ROCHESTER — When Heba Abdallah started school to become a pharmacy technician, she doubted she could juggle it all.
At the time she was raising three children, the youngest of whom was just two weeks old when she started the project. But she gained confidence as the six-month program progressed and its flexibility fit into her busy life. She found that she could do most of her work from home, as the previous weeks had been done online. The program director’s support helps her stay on track and motivated.
“I ended up enjoying every day of this program,” said Abdullah, who found a job at Mayo a month after graduation.
It doesn’t hurt that the program offered by the Mayo Clinic School of Health Sciences is tuition-free and includes a $3,500 stipend.
Abdullah’s career also provides insight into how Mayo replenishes and sustains its workforce. Every year, thousands of learners like Abdullah graduate from Mayo programs and schools. They include scientists, doctors, nurses, allied health professionals and managers. For decades, Mayo’s educational role has been vital: teaching and training the next generation of medical professionals.
The Mayo Clinic is a massive educational enterprise, educating more than 4,400 students annually, but its role as a medical institution is often overlooked.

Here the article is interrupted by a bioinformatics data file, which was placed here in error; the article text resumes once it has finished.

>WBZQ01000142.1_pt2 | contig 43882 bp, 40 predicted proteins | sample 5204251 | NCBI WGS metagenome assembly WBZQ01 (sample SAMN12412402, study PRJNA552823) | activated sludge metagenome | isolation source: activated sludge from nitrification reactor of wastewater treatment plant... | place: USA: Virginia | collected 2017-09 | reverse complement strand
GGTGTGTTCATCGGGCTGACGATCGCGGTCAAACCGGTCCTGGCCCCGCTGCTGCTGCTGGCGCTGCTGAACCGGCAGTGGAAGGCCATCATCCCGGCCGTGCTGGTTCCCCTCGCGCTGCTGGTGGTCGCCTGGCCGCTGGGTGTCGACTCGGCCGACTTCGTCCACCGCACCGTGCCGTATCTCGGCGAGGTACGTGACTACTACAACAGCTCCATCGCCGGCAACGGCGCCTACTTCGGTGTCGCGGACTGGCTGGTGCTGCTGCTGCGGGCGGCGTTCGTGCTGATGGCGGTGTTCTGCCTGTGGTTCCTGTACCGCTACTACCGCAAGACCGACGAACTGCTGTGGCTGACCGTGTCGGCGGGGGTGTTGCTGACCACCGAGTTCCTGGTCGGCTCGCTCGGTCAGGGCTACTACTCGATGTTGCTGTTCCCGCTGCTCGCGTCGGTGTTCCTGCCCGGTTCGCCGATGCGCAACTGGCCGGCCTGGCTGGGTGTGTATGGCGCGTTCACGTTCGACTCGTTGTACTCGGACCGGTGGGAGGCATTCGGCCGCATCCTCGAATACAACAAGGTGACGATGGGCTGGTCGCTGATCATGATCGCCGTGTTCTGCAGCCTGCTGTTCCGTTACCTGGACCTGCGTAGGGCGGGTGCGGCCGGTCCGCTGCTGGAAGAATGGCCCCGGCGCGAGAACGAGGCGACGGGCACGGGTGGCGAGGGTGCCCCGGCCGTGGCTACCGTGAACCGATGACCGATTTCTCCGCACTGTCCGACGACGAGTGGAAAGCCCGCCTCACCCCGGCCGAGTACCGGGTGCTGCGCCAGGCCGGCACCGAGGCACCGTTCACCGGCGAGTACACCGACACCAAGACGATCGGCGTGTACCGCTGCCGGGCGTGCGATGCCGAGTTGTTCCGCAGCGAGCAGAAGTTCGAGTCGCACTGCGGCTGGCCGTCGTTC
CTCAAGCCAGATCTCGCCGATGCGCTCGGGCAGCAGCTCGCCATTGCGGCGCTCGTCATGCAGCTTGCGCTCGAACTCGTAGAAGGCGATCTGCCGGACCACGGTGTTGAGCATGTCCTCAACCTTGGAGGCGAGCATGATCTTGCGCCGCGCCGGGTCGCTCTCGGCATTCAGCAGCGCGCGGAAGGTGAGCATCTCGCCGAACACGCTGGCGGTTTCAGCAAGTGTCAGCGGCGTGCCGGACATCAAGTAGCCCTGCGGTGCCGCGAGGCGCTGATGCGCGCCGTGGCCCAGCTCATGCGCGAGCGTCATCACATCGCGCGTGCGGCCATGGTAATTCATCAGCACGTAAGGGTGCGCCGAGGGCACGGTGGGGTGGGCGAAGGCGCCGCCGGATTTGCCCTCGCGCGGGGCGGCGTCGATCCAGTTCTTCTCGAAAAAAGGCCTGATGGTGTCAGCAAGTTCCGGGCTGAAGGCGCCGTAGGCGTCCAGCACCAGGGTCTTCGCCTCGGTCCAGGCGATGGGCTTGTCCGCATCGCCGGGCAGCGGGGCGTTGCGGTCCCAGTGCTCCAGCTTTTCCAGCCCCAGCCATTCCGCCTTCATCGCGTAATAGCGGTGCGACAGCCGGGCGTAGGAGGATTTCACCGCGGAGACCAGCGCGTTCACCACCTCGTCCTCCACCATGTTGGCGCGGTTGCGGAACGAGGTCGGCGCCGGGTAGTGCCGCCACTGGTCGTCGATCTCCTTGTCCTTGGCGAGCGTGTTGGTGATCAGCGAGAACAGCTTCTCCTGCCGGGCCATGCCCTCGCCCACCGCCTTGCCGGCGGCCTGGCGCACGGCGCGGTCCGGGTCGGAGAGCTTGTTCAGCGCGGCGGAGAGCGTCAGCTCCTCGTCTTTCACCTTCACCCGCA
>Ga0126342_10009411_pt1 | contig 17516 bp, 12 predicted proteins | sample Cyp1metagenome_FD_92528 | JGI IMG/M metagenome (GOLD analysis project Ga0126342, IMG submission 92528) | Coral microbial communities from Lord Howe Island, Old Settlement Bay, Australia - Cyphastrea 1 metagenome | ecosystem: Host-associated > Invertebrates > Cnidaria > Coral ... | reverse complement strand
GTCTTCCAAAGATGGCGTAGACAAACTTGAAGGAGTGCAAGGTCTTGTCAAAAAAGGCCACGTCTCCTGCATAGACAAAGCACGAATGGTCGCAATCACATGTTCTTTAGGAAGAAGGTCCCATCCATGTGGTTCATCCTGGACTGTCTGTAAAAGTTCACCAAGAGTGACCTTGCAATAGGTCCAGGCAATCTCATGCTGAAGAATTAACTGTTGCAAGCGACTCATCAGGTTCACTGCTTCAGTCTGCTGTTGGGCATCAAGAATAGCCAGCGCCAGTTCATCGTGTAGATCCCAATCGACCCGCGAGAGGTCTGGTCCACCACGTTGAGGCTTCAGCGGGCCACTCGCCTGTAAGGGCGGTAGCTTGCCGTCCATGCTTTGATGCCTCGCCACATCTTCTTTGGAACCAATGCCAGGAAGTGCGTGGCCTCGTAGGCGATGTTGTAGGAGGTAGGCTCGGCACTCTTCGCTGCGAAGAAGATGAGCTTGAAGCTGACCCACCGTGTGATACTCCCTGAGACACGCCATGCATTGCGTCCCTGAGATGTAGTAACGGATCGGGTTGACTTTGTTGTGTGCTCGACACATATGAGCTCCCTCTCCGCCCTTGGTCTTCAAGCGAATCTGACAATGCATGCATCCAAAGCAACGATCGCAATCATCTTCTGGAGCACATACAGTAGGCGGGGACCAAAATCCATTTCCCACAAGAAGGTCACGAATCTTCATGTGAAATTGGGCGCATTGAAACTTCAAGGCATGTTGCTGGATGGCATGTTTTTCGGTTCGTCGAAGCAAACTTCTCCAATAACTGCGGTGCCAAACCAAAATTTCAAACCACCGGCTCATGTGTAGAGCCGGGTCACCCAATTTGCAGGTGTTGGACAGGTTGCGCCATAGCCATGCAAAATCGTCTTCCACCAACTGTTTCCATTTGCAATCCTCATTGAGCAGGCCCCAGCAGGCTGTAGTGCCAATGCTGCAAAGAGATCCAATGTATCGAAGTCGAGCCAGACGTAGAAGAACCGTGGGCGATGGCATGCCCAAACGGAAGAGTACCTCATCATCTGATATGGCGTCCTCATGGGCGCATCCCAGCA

Mayo has five schools, all affiliated with the Mayo Clinic College of Medicine and Sciences. Together they form the largest educational undertaking in the Rochester area.
They include the Alix School of Medicine, the Graduate School of Biomedical Sciences, the School of Health Sciences, the School of Graduate Medical Education and the Mayo Clinic School of Continuing Professional Development.
They exist because Mayo’s workforce needs more doctors, scientists, nurses and administrators. Like much of higher education, Mayo faces a long-term decline in the number of college students nationwide despite surging workforce demands.
On top of these challenges, the years-long pandemic has exacerbated a shortage of health care workers. Offering free tuition, healthy stipends and flexible plans is one way Mayo seeks to spark interest in the health care field.
Take the Mayo College of Health Sciences, for example, which is a key component of Mayo’s workforce development strategy. It has been around for 50 years. Today, it educates nearly 500 graduates as technicians, technologists, therapists and practitioners.
These programs range from nine-week phlebotomy programs (training students how to draw blood) to doctoral programs and more.
The school plays a key role in resolving, if not resolving, Mayo’s workplace shortage. For example, it expanded enrollment to meet demand for more respiratory therapists, nurse anesthetists and pharmacy technicians. In some programs, full tuition and financial stipends are provided. New pathways are also being developed, including creating opportunities for high school students to enter health care careers to prepare them for entry-level positions.
Dr. Tiffany Wu is a third-year fellow at the Mayo School of Graduate Medical Education. Her specialties are gastroenterology and hepatology. Gastroenterologists diagnose and treat diseases related to the digestive tract, of which the liver is just one, whereas a hepatologist’s focus is limited to the liver and bile ducts.